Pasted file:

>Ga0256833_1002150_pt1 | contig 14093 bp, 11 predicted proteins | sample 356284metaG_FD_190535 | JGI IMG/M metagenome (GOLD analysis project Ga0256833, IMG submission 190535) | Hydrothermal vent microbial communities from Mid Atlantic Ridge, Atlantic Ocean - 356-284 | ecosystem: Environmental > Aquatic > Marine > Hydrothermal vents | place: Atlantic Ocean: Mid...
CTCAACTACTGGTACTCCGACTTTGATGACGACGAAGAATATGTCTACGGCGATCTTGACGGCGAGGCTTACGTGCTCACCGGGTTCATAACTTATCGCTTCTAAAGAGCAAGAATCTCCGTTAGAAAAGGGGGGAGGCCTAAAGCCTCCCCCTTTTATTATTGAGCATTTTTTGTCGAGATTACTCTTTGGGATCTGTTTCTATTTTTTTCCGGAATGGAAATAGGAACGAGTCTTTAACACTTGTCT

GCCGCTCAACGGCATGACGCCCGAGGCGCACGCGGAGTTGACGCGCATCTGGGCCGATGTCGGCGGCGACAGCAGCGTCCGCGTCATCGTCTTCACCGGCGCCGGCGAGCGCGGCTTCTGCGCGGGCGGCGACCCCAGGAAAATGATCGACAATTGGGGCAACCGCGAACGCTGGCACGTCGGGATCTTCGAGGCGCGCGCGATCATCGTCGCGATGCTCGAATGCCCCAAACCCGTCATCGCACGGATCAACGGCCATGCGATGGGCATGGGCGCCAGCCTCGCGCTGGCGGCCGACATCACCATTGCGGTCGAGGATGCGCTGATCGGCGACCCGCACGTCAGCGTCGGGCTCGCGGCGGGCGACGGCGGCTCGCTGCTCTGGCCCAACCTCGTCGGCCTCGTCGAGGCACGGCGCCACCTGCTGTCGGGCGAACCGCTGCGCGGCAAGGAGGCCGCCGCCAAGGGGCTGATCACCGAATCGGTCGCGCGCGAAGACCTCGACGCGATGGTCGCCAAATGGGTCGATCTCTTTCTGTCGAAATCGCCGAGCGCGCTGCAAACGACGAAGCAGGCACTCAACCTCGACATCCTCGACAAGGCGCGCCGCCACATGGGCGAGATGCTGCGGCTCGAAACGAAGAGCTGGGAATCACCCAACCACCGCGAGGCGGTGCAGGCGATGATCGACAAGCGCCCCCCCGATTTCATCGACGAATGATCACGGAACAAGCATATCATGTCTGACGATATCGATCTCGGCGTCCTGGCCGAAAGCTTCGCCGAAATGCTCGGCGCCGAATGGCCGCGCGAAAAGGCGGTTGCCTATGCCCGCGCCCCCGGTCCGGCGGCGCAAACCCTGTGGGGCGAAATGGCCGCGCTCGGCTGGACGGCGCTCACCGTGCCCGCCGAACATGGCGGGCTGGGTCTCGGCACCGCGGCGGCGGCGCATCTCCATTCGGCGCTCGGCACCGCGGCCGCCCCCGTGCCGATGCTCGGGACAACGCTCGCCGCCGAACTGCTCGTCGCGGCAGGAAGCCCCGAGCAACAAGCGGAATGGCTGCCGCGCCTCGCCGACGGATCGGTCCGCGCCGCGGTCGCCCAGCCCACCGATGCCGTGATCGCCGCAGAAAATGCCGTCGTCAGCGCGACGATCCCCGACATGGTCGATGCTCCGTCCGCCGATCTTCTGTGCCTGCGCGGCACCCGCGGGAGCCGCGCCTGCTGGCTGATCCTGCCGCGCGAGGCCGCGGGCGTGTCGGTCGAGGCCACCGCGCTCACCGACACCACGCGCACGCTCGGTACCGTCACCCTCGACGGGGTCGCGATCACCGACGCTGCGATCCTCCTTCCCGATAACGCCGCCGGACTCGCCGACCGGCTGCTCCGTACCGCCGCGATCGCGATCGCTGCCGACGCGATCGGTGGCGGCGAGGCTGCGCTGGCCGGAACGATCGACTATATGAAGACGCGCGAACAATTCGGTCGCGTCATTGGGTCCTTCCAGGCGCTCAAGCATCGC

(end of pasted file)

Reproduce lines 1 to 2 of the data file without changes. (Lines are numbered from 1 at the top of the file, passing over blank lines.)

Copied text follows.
>Ga0256833_1002150_pt1 | contig 14093 bp, 11 predicted proteins | sample 356284metaG_FD_190535 | JGI IMG/M metagenome (GOLD analysis project Ga0256833, IMG submission 190535) | Hydrothermal vent microbial communities from Mid Atlantic Ridge, Atlantic Ocean - 356-284 | ecosystem: Environmental > Aquatic > Marine > Hydrothermal vents | place: Atlantic Ocean: Mid...
CTCAACTACTGGTACTCCGACTTTGATGACGACGAAGAATATGTCTACGGCGATCTTGACGGCGAGGCTTACGTGCTCACCGGGTTCATAACTTATCGCTTCTAAAGAGCAAGAATCTCCGTTAGAAAAGGGGGGAGGCCTAAAGCCTCCCCCTTTTATTATTGAGCATTTTTTGTCGAGATTACTCTTTGGGATCTGTTTCTATTTTTTTCCGGAATGGAAATAGGAACGAGTCTTTAACACTTGTCT